Gen. Bouchard didn't just wind up as a war commander because he happened to be No. 2 to a U.S. admiral in NATO's Mediterranean headquarters. Rather it was stunningly fortuitous that when U.S. President Barack Obama wanted to hand the Libyan war to NATO and "de-Americanize" it, that a Canadian who already had the confidence of U.S. political and military leaders at the very highest levels just happened to be in Naples.
A decade ago, on Sept 11, 2001, Gen. Bouchard was at Tyndall Air Force Base in Florida, a deputy commander of NORAD's eastern U.S. regional headquarters scrambling the fighters that tried but failed to thwart the attacks on New York and Washington. Six years later, he was named Deputy Commander of all of NORAD, the Cold-War-era joint Canada-U.S. air defence command that became newly relevant in the wake of terrorist hijackings that turned civilian airliners into human-guided missiles.
There's no more coveted job in the Canadian Air Force. Both the prime minister and the president must approve.
So Gen. Bouchard had the pre-existing trust and confidence of the White House and Pentagon and the kind of security clearances that mean he can see the sort of U.S. intelligence that few non-Americans ever handle. NATO may be an alliance of equals but not all generals and certainly not all nations have access to the most secret imagery and intercepts.
There's an almost Churchillian pugnacity about him (although his vice is sneaked cigarettes not chomping on big cigars) but Gen. Bouchard won't be drawn on whether Washington especially wanted him to command. He allows only: "I'm a known entity in the U.S. … I have three tours in the U.S., I served in Texas, in Florida and in Colorado," the latter a reference to his deputy commander's stint at NORAD headquarters.
So for the first time, Washington, London and Paris agreed to put their forces under NATO command with a Canadian in charge of the war.
Gen. Bouchard is running things his way. When there was some doubt as to whether British and French attack helicopters would come under NATO command, he insisted and won.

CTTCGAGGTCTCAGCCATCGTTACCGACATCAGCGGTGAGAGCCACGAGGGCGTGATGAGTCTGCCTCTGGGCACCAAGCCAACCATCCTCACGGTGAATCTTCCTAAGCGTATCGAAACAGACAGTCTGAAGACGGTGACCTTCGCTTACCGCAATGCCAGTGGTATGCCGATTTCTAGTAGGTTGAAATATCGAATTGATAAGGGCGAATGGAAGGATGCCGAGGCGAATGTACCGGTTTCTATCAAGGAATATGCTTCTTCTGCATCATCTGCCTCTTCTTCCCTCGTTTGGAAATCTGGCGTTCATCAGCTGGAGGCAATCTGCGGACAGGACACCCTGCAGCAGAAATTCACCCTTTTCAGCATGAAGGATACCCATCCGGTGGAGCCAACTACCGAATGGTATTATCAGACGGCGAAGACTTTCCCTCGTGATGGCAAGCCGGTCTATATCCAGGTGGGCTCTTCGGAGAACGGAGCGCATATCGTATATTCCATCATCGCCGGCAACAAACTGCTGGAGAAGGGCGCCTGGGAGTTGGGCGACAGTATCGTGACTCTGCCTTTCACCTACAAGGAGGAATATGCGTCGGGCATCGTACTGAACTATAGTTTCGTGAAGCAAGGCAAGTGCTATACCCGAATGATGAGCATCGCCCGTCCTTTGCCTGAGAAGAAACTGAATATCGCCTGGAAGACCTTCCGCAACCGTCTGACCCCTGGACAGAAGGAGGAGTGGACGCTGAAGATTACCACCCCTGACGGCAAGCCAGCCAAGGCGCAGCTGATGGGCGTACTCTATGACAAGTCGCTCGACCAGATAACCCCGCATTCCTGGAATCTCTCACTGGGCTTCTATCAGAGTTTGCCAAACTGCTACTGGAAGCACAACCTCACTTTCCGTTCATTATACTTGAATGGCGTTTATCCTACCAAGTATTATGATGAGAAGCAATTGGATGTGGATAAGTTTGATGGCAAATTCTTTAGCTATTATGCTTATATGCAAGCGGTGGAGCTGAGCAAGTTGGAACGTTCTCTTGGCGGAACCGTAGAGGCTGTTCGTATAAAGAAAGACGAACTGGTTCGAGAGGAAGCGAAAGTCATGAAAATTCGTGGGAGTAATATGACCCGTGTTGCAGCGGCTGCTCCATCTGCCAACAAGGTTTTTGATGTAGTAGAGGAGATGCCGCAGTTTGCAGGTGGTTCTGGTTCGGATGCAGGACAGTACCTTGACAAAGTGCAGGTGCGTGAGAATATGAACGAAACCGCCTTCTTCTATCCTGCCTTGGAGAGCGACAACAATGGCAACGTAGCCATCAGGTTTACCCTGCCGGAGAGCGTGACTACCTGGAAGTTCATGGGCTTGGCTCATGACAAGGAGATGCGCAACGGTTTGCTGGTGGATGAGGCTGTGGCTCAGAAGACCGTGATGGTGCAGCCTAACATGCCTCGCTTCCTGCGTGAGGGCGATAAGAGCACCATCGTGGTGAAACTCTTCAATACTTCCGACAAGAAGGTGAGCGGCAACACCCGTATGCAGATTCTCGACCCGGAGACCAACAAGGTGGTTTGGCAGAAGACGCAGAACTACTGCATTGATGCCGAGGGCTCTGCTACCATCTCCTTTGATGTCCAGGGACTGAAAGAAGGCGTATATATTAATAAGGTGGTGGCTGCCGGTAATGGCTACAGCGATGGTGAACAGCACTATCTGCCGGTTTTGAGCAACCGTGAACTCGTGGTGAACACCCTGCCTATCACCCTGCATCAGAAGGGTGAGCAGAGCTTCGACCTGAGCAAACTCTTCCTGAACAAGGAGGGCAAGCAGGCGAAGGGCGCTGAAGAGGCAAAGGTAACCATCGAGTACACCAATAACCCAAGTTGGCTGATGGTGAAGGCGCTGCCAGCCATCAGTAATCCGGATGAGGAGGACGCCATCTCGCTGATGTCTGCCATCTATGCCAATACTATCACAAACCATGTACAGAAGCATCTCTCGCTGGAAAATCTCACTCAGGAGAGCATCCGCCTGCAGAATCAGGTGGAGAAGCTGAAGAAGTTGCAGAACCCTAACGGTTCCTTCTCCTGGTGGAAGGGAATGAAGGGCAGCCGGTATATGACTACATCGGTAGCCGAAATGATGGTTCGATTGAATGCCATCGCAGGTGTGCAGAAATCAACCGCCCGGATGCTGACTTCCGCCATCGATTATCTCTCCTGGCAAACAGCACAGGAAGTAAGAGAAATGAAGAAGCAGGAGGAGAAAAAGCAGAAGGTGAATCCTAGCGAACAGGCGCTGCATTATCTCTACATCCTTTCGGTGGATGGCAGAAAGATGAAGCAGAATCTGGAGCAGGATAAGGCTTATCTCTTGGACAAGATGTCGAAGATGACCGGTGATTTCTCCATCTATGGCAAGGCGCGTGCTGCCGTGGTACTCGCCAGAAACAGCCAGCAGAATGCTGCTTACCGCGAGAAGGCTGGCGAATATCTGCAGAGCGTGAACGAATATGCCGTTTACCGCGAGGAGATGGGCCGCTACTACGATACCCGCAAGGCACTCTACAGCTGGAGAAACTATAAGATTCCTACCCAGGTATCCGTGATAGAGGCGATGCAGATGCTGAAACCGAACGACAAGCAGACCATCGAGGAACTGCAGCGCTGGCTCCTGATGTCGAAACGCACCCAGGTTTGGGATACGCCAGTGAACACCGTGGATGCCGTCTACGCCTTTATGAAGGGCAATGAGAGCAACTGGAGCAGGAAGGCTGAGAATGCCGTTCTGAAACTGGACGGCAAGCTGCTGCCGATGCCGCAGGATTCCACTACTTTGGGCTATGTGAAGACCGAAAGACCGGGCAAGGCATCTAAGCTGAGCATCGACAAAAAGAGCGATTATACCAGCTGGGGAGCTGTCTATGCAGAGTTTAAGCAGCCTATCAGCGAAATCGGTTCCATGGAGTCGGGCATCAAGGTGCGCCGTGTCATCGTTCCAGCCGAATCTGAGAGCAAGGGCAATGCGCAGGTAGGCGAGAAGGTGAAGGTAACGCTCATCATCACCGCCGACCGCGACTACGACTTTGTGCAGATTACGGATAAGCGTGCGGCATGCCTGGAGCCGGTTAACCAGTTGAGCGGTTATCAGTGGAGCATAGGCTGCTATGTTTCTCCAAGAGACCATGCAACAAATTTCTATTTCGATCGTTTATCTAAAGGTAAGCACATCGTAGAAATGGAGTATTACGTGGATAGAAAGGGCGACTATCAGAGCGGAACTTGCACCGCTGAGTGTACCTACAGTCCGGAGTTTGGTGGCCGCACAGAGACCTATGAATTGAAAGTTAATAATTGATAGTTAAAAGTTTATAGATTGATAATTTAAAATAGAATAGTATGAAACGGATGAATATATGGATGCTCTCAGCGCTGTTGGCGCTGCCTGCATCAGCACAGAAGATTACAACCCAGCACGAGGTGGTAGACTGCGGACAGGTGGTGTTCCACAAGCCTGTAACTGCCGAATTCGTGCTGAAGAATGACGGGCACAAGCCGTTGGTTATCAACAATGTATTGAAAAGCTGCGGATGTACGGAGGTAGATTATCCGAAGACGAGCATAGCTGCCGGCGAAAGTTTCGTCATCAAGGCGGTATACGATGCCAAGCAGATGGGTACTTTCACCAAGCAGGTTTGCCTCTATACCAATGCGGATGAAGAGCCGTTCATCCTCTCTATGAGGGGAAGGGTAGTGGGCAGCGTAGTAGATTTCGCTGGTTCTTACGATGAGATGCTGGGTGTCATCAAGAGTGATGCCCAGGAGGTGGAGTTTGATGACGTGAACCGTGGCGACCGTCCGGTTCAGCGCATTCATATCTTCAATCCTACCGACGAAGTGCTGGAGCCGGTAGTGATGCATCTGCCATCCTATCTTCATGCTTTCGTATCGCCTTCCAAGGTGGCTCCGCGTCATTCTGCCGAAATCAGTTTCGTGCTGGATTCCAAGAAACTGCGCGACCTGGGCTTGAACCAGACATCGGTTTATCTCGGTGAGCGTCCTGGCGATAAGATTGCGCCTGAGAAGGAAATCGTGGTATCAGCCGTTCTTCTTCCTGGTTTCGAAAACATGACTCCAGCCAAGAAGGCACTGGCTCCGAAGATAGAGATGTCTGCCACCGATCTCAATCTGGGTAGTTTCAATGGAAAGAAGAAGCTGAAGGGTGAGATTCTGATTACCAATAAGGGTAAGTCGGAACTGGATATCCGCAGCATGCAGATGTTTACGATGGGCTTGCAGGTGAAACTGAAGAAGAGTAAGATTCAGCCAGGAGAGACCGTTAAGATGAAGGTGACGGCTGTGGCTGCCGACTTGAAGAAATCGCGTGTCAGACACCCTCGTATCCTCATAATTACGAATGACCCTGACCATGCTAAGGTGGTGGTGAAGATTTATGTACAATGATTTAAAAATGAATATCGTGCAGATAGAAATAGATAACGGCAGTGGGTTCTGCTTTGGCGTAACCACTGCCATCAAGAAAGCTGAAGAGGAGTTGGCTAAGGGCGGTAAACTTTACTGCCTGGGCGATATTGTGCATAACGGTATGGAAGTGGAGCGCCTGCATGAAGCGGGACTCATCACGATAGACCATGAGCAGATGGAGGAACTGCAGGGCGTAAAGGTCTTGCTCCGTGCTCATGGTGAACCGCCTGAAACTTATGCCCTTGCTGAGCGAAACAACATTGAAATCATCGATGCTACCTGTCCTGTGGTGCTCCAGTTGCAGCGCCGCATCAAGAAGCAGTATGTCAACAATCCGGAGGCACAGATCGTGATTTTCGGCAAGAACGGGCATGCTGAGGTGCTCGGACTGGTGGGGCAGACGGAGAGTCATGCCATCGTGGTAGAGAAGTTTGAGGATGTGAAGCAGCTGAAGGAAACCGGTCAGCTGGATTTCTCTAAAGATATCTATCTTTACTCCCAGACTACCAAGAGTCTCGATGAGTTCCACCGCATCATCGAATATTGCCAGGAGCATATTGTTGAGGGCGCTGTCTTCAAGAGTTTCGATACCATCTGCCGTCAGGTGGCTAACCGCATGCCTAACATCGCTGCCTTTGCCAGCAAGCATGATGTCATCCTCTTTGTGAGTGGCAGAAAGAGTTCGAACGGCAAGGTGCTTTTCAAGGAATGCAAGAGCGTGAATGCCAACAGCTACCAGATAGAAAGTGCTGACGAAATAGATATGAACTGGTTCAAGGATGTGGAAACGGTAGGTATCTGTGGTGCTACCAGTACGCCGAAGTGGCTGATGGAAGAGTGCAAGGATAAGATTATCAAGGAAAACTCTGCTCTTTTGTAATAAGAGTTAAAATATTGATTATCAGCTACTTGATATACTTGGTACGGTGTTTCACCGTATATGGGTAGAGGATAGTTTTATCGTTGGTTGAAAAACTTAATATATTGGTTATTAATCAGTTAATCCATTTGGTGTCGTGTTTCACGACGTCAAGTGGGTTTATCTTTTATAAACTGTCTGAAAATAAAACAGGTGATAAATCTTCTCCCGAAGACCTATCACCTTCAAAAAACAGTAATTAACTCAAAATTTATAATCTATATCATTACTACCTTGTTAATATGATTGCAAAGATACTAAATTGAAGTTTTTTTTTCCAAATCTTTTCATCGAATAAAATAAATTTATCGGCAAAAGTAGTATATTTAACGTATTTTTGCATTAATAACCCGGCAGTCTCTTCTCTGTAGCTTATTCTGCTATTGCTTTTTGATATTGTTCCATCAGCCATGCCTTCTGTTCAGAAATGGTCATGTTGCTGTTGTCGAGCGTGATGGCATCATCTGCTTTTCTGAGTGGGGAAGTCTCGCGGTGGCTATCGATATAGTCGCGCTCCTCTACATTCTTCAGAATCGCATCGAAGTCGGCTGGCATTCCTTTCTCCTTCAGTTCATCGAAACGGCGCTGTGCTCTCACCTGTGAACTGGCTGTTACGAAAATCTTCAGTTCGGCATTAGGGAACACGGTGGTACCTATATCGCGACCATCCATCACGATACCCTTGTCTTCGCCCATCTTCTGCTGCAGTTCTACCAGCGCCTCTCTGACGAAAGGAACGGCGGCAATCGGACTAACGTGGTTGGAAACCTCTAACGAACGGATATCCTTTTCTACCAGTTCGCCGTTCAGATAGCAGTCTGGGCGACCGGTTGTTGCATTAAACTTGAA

And he dismisses the notion that - after nearly two months of air strikes that begin with a massive barrage of cruise missiles - the Libyan conflict is stalled.
"I do not accept that this is a stalemate," he said, rejecting the claims that rebels control the east but lack the firepower and military skills to dislodge pro-Gadhafi forces from Tripoli and other strongholds.
"There is a campaign plan," he says and while he won't hint at the future, the past is clear. Col. Gadhafi's air defences and air force are destroyed; the ability to move armoured vehicles anywhere in the country, and certainly on open roads, is gone. What is now happening is the steady, systematic destruction of everything that could possibly meet the threat-to-civilians definition.
So bunkers and ammunition stores and a central communications facility in Libya covered with satellite dishes have been bombed during the air campaign of NATO and its partner nations.
Anything that shows signs of activity gets bombed again.
Gen. Bouchard knows how it will end - with Col. Gadhafi dead or gone.
But he carefully sticks to the UN mandate that the conflict isn't to achieve regime change, just to protect civilians.
The general is repulsed by Col. Gadhafi. He lists off all manner of vile attacks, shelling hospitals, scattering anti-personnel mines, indiscriminate rocket attacks on neighbourhoods. He's evil, the general says.
"This is someone is giving orders to go and kill his own people. … He has lost his moral authority to lead his nation, … but my job is not regime change."
After months of watching grainy video - sometimes live from Predator drones - and poring over pictures, Gen. Bouchard says he feels like he knows parts of Libya - especially the embattled coastal city of Misrata where some of the most vicious street-to-street fighting has occurred.
"I would like to see Tripoli," the general says wistfully. "I would like to see Benghazi, I would like to see Misrata and walk the port … and see all those places. … I could probably find my way to the corners of that city pretty well."
Editor's Note: A central communications facility in Libya covered with satellite dishes has been bombed during the air campaign of NATO and its partner nations, but not the main television station in Tripoli, as incorrectly stated on Monday in the original newspaper version and an earlier online version of this article. This online version has been corrected.Report Typo/Error